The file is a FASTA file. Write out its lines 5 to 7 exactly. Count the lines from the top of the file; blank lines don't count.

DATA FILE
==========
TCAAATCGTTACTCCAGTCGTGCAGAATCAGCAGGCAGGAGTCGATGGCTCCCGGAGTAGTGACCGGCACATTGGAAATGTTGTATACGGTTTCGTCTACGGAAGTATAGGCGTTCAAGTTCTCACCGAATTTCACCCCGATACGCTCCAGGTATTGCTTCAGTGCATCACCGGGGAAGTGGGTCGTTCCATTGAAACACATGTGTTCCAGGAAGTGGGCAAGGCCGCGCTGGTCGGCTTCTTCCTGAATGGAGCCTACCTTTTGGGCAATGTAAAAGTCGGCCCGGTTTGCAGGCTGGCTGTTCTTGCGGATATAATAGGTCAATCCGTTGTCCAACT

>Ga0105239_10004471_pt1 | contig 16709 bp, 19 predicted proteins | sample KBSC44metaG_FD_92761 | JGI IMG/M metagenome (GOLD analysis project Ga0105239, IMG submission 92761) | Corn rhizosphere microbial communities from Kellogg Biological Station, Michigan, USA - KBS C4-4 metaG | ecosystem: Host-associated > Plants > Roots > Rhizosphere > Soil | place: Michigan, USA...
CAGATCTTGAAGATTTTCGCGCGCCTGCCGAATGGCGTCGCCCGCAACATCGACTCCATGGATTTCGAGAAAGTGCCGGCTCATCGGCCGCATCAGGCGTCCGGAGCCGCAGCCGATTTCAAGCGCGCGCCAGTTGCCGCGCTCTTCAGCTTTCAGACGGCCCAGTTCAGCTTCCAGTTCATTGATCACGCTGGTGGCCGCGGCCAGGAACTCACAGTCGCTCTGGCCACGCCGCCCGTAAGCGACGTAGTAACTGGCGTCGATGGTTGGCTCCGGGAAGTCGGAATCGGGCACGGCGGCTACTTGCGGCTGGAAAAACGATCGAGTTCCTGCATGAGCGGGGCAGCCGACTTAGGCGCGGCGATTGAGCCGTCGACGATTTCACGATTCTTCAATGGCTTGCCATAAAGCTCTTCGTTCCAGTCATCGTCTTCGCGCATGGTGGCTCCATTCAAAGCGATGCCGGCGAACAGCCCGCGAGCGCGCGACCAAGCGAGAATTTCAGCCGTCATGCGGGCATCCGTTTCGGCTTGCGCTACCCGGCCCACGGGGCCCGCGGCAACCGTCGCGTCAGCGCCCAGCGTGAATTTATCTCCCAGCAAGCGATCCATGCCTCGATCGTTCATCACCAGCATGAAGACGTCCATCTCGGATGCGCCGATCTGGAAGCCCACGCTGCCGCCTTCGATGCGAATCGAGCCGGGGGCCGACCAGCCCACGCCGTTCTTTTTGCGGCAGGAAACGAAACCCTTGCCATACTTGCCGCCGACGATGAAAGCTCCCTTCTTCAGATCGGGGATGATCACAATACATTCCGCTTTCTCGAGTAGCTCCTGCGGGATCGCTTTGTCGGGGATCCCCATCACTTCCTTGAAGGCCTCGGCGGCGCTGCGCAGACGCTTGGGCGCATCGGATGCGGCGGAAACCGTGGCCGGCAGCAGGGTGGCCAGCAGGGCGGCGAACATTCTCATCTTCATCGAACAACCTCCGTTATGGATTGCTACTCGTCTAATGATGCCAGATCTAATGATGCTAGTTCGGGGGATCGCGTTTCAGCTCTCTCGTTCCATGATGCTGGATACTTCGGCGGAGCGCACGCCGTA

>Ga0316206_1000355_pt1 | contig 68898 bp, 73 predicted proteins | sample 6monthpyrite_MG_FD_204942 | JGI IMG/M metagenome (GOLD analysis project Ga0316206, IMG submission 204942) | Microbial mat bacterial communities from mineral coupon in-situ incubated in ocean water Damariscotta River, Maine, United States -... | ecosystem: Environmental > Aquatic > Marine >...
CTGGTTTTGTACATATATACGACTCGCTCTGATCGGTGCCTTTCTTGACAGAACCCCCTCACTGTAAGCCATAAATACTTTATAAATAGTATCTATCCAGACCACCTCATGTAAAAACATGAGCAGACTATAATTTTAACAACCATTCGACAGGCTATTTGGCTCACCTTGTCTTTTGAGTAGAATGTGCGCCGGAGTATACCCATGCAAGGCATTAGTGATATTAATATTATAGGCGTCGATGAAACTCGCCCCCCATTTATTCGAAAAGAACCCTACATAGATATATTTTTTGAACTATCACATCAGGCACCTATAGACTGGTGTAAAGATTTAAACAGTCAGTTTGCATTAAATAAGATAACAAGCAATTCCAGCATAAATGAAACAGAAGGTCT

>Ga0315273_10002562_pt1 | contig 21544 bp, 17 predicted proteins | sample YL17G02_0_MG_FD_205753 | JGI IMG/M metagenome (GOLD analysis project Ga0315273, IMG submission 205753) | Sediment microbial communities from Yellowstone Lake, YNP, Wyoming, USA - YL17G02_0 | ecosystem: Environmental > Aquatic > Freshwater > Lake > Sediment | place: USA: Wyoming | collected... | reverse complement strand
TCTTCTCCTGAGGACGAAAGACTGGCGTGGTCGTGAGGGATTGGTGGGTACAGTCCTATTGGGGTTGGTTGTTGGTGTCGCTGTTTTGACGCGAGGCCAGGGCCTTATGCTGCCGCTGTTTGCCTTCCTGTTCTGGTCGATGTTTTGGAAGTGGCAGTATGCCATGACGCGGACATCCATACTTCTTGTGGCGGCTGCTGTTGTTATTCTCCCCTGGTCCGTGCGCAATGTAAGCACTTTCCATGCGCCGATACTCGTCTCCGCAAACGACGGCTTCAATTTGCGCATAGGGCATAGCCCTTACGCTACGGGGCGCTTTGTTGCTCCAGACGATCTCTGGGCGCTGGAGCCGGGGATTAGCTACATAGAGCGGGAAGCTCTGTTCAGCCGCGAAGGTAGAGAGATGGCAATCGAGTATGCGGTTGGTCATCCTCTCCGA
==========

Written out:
CTGGTTTTGTACATATATACGACTCGCTCTGATCGGTGCCTTTCTTGACAGAACCCCCTCACTGTAAGCCATAAATACTTTATAAATAGTATCTATCCAGACCACCTCATGTAAAAACATGAGCAGACTATAATTTTAACAACCATTCGACAGGCTATTTGGCTCACCTTGTCTTTTGAGTAGAATGTGCGCCGGAGTATACCCATGCAAGGCATTAGTGATATTAATATTATAGGCGTCGATGAAACTCGCCCCCCATTTATTCGAAAAGAACCCTACATAGATATATTTTTTGAACTATCACATCAGGCACCTATAGACTGGTGTAAAGATTTAAACAGTCAGTTTGCATTAAATAAGATAACAAGCAATTCCAGCATAAATGAAACAGAAGGTCT

>Ga0315273_10002562_pt1 | contig 21544 bp, 17 predicted proteins | sample YL17G02_0_MG_FD_205753 | JGI IMG/M metagenome (GOLD analysis project Ga0315273, IMG submission 205753) | Sediment microbial communities from Yellowstone Lake, YNP, Wyoming, USA - YL17G02_0 | ecosystem: Environmental > Aquatic > Freshwater > Lake > Sediment | place: USA: Wyoming | collected... | reverse complement strand
TCTTCTCCTGAGGACGAAAGACTGGCGTGGTCGTGAGGGATTGGTGGGTACAGTCCTATTGGGGTTGGTTGTTGGTGTCGCTGTTTTGACGCGAGGCCAGGGCCTTATGCTGCCGCTGTTTGCCTTCCTGTTCTGGTCGATGTTTTGGAAGTGGCAGTATGCCATGACGCGGACATCCATACTTCTTGTGGCGGCTGCTGTTGTTATTCTCCCCTGGTCCGTGCGCAATGTAAGCACTTTCCATGCGCCGATACTCGTCTCCGCAAACGACGGCTTCAATTTGCGCATAGGGCATAGCCCTTACGCTACGGGGCGCTTTGTTGCTCCAGACGATCTCTGGGCGCTGGAGCCGGGGATTAGCTACATAGAGCGGGAAGCTCTGTTCAGCCGCGAAGGTAGAGAGATGGCAATCGAGTATGCGGTTGGTCATCCTCTCCGA